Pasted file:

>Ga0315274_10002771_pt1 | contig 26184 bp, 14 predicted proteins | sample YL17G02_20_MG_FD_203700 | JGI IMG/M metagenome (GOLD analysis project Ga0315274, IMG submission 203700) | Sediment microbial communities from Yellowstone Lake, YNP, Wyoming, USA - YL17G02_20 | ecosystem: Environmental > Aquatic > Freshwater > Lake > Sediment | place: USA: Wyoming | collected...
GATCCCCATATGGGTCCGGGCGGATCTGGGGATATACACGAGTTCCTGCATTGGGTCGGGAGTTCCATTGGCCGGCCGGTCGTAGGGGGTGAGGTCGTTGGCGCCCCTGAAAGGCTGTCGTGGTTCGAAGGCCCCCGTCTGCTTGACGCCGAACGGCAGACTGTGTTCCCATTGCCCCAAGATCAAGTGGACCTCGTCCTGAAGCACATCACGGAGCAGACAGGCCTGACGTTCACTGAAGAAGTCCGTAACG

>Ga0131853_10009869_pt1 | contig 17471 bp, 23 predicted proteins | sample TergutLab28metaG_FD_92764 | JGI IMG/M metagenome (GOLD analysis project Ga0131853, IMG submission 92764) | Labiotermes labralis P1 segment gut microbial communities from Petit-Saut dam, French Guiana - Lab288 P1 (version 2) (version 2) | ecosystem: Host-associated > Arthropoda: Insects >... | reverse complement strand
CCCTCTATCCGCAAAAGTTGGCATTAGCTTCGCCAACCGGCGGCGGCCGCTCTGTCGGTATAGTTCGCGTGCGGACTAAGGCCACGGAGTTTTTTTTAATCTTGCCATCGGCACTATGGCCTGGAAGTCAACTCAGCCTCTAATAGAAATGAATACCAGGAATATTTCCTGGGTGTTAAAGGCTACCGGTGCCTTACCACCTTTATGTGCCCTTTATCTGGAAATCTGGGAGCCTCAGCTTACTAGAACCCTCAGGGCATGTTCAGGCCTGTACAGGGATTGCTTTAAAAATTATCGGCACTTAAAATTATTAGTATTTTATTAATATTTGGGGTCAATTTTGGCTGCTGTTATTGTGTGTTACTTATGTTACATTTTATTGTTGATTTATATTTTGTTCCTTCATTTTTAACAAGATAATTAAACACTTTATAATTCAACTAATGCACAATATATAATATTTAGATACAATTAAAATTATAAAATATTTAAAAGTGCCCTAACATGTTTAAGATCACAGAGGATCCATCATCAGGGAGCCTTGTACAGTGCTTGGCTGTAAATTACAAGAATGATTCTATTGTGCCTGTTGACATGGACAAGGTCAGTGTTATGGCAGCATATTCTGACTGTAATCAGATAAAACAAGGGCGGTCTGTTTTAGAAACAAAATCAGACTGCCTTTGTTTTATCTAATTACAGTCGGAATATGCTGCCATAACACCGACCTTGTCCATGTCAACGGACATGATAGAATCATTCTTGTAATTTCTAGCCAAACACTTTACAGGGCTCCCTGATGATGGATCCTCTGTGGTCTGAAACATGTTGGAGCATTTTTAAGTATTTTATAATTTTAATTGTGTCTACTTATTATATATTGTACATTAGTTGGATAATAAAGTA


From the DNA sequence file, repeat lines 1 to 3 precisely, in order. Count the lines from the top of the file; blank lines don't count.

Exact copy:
>Ga0315274_10002771_pt1 | contig 26184 bp, 14 predicted proteins | sample YL17G02_20_MG_FD_203700 | JGI IMG/M metagenome (GOLD analysis project Ga0315274, IMG submission 203700) | Sediment microbial communities from Yellowstone Lake, YNP, Wyoming, USA - YL17G02_20 | ecosystem: Environmental > Aquatic > Freshwater > Lake > Sediment | place: USA: Wyoming | collected...
GATCCCCATATGGGTCCGGGCGGATCTGGGGATATACACGAGTTCCTGCATTGGGTCGGGAGTTCCATTGGCCGGCCGGTCGTAGGGGGTGAGGTCGTTGGCGCCCCTGAAAGGCTGTCGTGGTTCGAAGGCCCCCGTCTGCTTGACGCCGAACGGCAGACTGTGTTCCCATTGCCCCAAGATCAAGTGGACCTCGTCCTGAAGCACATCACGGAGCAGACAGGCCTGACGTTCACTGAAGAAGTCCGTAACG

>Ga0131853_10009869_pt1 | contig 17471 bp, 23 predicted proteins | sample TergutLab28metaG_FD_92764 | JGI IMG/M metagenome (GOLD analysis project Ga0131853, IMG submission 92764) | Labiotermes labralis P1 segment gut microbial communities from Petit-Saut dam, French Guiana - Lab288 P1 (version 2) (version 2) | ecosystem: Host-associated > Arthropoda: Insects >... | reverse complement strand